One of Clemson's most recognized landmarks is the "Littlejohn Tiger" sculpture that sits outside the Clemson University basketball arena, Littlejohn Coliseum. The sculpture was commissioned by Tiger Brotherhood in 1967 and unveiled in 1969. Members of Tiger Brotherhood raised money for years to pay for the project and one of their fund-raisers was the selling of flat round straw Clemson hats. These hats were seen all over the football stadium on game days and are now highly sought after collectibles.
"The sculptor, Abe Wolfe Davidson, was a unique Clemson student. Davidson emigrated from Russia in 1922 and suffered for six years from a serious illness that was probably the result of the famine he endured during World War I. In 1934, at age thirty-one, Abe Davidson enrolled at Clemson under special arrangements made by President Sikes and the college’s business manager, J.C. Littlejohn (Class of ’08). He received free room, board, and tuition in exchange for a sculpture of Thomas Green Clemson. Included in the arrangement was a studio on the third floor of Riggs Hall, and all the materials he needed for the project. While at Clemson, he also sculpted numerous busts of college and state dignitaries and the stone football panel on the front of Fike Field House." Excerpted, with permission, from "Clemson - There's Something in These Hills"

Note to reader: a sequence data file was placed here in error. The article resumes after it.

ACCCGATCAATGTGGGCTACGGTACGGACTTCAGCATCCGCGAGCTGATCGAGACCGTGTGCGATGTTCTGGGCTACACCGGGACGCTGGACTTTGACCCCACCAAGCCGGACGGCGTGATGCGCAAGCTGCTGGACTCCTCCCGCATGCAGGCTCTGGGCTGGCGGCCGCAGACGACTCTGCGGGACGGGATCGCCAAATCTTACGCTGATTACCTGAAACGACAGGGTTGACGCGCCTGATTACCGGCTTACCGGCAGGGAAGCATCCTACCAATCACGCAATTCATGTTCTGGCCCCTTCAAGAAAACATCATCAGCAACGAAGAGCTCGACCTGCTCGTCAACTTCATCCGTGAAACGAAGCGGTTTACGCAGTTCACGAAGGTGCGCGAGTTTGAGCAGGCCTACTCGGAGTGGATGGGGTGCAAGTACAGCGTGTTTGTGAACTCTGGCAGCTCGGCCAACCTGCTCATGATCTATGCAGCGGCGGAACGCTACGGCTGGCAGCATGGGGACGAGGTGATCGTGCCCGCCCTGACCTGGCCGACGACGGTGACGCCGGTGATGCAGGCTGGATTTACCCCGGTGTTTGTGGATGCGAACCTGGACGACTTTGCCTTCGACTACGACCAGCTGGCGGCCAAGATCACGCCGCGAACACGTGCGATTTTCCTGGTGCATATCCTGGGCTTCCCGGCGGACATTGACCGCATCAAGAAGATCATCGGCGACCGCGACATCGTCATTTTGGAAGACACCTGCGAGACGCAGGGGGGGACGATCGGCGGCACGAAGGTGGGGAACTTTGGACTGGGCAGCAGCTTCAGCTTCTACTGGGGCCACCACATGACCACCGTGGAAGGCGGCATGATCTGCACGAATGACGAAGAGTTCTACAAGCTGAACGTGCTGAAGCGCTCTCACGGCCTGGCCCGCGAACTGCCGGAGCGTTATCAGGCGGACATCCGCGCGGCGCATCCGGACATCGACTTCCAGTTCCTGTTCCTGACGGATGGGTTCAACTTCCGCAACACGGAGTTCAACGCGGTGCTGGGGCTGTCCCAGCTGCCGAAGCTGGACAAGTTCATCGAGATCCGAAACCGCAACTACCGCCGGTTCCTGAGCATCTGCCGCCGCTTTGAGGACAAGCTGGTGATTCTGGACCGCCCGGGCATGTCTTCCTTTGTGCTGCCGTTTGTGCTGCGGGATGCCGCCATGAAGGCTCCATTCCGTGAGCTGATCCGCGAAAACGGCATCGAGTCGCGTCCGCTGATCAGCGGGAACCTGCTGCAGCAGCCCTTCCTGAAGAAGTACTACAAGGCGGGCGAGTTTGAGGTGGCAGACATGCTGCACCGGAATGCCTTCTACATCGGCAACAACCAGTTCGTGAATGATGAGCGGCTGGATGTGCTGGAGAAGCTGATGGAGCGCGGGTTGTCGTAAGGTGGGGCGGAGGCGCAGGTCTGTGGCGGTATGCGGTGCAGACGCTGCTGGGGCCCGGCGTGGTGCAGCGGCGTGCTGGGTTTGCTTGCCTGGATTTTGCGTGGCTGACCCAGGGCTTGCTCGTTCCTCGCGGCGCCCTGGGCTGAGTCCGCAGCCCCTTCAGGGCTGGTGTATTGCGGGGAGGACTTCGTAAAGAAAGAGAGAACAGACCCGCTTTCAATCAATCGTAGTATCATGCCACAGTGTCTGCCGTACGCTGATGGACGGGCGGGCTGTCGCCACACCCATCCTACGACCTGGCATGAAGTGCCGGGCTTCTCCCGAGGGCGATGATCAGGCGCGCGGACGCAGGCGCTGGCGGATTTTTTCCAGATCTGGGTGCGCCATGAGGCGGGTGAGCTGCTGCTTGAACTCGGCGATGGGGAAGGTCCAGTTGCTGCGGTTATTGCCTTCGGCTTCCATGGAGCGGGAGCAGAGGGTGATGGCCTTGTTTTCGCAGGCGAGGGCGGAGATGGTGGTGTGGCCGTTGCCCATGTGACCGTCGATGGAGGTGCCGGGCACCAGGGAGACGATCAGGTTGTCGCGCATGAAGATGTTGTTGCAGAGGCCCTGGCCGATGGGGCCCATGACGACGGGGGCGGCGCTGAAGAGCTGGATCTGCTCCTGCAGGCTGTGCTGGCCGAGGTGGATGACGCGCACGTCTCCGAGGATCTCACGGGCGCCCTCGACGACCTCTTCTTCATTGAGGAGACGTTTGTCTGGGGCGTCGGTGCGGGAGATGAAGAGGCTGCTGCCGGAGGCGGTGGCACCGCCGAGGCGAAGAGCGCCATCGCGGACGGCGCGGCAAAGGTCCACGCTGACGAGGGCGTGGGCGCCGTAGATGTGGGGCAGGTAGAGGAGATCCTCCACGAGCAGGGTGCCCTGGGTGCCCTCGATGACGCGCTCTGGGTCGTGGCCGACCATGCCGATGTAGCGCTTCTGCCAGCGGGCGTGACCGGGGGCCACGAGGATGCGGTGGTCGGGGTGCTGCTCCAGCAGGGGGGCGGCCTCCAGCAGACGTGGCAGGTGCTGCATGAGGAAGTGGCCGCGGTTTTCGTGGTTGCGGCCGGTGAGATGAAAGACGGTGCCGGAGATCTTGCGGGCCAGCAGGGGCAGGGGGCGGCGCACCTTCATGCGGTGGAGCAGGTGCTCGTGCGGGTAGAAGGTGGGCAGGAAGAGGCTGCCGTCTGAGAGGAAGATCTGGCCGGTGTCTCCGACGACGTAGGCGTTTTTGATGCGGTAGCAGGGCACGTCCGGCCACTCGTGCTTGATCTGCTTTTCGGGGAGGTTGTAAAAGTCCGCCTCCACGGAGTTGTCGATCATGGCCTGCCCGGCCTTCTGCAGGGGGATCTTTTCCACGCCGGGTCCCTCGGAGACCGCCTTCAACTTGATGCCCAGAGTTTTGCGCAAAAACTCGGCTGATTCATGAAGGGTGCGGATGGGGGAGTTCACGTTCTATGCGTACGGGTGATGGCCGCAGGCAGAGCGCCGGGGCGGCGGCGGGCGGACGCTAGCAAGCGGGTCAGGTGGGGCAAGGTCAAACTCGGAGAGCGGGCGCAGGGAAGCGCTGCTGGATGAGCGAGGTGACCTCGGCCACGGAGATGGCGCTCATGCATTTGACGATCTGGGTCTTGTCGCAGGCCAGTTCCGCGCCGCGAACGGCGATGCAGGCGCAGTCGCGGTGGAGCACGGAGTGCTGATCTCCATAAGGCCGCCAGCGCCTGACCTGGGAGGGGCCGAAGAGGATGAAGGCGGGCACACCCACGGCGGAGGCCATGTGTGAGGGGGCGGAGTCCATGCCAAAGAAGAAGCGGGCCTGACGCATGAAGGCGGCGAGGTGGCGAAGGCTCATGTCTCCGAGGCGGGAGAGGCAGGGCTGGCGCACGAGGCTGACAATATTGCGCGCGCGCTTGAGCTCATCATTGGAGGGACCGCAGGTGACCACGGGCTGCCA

In 1966, Abe Davidson returned to Clemson to to make a new casting of his most famous Clemson sculpture, the Thomas Green Clemson statue that sits in front of Tillman Hall. The original "Old Green Tom" was built out of cast-cement due to the lack of funds during the depression era of the 1930s. Clemson's chapter of Blue Key paid to have the sculpture recast in bronze and while Mr. Davidson was in Clemson, the Littlejohn Tiger project was inaugurated.
Today, the Littlejohn Tiger is the most photographed spot on graduation day as new graduates and their friends and family gather together one last time on campus.
This is the Clemson Wiki project's 1,210th article.